As the image to the right illustrates, these issues are often extremely small, but are still quite noticeable. These imperfections are caused by having dust, lint, dirt or other debris on the surface of your card when it goes through the printhead.
Basically, this debris gets in the way of the printed imagery being applied to your ID card's surface. Think of the dust as being like a tiny umbrella, keeping anything above from coming into contact with anything below. The printer tries to apply the imagery as normal, but the dust gets in the way.
Some surface imperfections are tiny enough to be overlooked; however, even the smallest imperfections make a printed card look a bit unprofessional (at best) or completely amateur (at worst).
How do you stop bumps and spots from appearing on printed ID cards?
The fix depends on where the debris is coming from: your printer or your cards themselves.
- How are you storing your blank cards? If cards are just lying around on a desk or in a drawer, chances are the dust is coming from the cards. Always store your cards in some kind of container, whether it's a resealable plastic bag or a box with a lid. Try cleaning off your blank card stock and storing the cards properly, then see if the issue presents itself again.
- If you're storing your cards properly and still having issues, your debris must be inside the printer. You can try blowing out the debris with compressed air dusters, something most offices have lying around. However, you may be better off using a cleaning card specifically designed for your printer. These sticky cards pass through your printer and pick up all of the dust and debris they encounter, including debris in places that compressed air won't find.
3. Why does my ID card printer keep jamming at the start of a job?
Printers and jams: they go together like peanut butter and jelly.
Whether you're using a laser printer to print your senior thesis or a photo printer to bring those vacation pictures to life, print materials are going to get stuck from time to time. It happens, and ID card printers are no exception.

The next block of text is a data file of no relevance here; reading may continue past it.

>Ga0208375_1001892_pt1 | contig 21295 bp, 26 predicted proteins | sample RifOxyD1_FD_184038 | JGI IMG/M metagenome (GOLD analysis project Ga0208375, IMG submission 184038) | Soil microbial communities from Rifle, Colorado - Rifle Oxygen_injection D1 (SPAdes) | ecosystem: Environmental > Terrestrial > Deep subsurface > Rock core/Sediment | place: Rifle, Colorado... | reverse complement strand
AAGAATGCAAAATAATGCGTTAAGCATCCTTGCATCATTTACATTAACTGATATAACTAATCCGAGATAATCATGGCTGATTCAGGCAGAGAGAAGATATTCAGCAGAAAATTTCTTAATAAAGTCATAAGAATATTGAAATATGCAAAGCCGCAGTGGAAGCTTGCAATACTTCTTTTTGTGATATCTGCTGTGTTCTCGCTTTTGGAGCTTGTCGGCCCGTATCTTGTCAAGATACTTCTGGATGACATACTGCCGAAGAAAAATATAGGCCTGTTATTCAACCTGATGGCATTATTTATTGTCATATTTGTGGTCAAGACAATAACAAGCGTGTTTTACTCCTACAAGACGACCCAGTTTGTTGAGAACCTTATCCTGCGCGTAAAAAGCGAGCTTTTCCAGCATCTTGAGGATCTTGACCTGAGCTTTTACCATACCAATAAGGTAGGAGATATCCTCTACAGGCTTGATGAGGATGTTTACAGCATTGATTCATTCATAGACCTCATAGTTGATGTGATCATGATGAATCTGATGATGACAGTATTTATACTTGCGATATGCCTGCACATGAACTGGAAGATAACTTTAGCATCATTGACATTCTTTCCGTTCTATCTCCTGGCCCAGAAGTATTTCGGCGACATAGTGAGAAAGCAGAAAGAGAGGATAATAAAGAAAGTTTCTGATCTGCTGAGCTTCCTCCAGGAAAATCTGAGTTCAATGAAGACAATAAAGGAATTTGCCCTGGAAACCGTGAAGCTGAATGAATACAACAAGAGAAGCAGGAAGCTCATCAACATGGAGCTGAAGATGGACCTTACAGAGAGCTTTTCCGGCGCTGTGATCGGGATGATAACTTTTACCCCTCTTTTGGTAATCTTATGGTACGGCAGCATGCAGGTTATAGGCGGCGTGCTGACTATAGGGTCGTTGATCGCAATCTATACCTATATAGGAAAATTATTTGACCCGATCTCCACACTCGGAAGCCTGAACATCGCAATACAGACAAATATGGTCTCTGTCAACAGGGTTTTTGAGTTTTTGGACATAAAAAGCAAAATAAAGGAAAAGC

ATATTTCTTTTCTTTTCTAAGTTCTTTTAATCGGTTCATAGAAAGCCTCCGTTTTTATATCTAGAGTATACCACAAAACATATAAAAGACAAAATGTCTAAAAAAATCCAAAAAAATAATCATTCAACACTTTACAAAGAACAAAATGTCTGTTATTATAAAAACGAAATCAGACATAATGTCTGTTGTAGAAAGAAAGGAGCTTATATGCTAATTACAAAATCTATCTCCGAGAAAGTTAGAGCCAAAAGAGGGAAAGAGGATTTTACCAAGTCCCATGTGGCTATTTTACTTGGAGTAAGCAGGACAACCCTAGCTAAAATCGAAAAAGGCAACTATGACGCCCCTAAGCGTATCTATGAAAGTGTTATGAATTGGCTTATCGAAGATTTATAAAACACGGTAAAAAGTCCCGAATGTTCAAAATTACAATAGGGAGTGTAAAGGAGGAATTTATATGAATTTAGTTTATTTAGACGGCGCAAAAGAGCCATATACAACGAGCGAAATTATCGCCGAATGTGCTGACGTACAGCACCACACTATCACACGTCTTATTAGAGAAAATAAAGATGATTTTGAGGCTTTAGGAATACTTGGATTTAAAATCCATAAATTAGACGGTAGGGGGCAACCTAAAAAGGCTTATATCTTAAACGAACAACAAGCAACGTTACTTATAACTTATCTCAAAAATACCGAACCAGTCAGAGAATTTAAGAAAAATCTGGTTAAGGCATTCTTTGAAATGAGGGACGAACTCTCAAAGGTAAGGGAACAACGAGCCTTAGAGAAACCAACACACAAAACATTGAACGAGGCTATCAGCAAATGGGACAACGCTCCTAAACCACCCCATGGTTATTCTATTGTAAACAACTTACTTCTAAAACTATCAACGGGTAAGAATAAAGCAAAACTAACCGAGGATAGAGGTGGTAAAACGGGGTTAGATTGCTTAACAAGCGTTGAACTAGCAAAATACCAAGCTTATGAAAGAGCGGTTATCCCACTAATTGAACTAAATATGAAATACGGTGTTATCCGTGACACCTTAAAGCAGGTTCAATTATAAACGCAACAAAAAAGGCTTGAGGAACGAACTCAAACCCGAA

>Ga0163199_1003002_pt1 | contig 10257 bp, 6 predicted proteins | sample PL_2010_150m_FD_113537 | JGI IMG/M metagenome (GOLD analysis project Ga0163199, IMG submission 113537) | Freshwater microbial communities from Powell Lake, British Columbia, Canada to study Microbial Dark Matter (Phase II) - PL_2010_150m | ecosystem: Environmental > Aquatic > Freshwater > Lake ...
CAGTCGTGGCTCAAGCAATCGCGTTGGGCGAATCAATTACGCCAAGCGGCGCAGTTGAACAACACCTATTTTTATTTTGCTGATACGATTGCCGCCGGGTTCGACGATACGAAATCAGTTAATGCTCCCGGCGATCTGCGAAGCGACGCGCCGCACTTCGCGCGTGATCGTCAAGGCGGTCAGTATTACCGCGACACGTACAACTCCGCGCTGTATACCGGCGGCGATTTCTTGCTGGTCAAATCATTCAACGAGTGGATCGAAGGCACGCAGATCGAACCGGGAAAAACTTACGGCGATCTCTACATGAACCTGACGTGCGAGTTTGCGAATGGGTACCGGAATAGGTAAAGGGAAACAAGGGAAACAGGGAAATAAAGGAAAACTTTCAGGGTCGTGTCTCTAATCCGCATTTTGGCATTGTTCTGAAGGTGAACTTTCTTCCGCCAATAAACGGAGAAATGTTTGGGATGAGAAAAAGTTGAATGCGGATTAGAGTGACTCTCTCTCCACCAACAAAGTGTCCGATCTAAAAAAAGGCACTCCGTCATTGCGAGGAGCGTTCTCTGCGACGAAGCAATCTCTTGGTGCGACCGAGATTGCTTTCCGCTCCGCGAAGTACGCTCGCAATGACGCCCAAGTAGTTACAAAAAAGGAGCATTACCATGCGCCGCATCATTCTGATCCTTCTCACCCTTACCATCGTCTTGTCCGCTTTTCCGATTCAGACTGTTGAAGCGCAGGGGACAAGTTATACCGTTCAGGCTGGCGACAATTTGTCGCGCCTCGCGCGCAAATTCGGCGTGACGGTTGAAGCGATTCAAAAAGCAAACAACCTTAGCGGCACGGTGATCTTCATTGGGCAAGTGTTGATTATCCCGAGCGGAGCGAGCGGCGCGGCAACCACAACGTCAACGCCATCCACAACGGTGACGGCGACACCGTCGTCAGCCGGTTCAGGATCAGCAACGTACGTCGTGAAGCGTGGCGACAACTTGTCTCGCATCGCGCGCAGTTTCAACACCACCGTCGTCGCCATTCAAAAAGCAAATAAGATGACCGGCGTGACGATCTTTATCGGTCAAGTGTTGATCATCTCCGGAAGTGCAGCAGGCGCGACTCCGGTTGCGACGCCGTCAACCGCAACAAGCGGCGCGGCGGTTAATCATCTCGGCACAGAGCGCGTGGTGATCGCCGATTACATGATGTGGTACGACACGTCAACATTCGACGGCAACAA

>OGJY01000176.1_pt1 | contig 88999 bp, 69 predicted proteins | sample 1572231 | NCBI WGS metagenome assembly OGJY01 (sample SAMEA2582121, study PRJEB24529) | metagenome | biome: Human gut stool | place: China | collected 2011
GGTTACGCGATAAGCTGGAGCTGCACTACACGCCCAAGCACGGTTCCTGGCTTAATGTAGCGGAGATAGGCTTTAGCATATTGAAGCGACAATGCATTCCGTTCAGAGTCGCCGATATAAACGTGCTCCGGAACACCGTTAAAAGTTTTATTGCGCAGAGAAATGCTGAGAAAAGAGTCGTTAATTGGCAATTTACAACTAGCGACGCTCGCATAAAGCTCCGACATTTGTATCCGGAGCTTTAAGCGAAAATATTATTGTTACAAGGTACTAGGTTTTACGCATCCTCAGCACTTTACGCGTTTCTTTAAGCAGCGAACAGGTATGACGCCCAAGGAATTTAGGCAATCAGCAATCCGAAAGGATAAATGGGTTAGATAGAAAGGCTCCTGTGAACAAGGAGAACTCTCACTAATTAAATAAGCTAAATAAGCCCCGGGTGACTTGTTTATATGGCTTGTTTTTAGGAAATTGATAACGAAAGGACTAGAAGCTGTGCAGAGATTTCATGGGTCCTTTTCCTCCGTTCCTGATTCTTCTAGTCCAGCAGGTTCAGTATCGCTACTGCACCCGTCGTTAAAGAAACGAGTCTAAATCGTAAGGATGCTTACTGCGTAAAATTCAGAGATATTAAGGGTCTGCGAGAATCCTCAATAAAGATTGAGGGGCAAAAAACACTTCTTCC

However, one of the common card jams encountered by users of ID card printers has a somewhat uncommon cause.
If you're using your ID card printer and find that you are getting card jams right near the input hopper or very early in the print job, you'll probably be surprised to learn that your problem is caused by a part of your printer working too well.
ID card printers have rollers inside them that guide the card along through the print process, pulling it from the input hopper, passing it through the printhead, etc.
These rollers are sticky by necessity: they need traction to be able to pull and push the cards along.
However, the rollers being too sticky is what leads to many card jams. The rollers are so sticky that they're unable to pass the card on through the rest of the process. Instead, the card gets stuck to the rollers, causing a jam.
How do you fix a jammed ID card printer?
You basically want to make your sticky rollers...well, less sticky. Remove your rollers from the printer and briefly roll them on a clean surface, like a desk or table top.
The goal isn't to remove all of the stickiness from the rollers, but to make them slightly less sticky. This allows the rollers to pull the cards through without the cards getting stuck.
From cleaning kits and supplies to printers from respected brands, IDenticard has everything you need for a professional badging operation. Browse our online store to find what you need.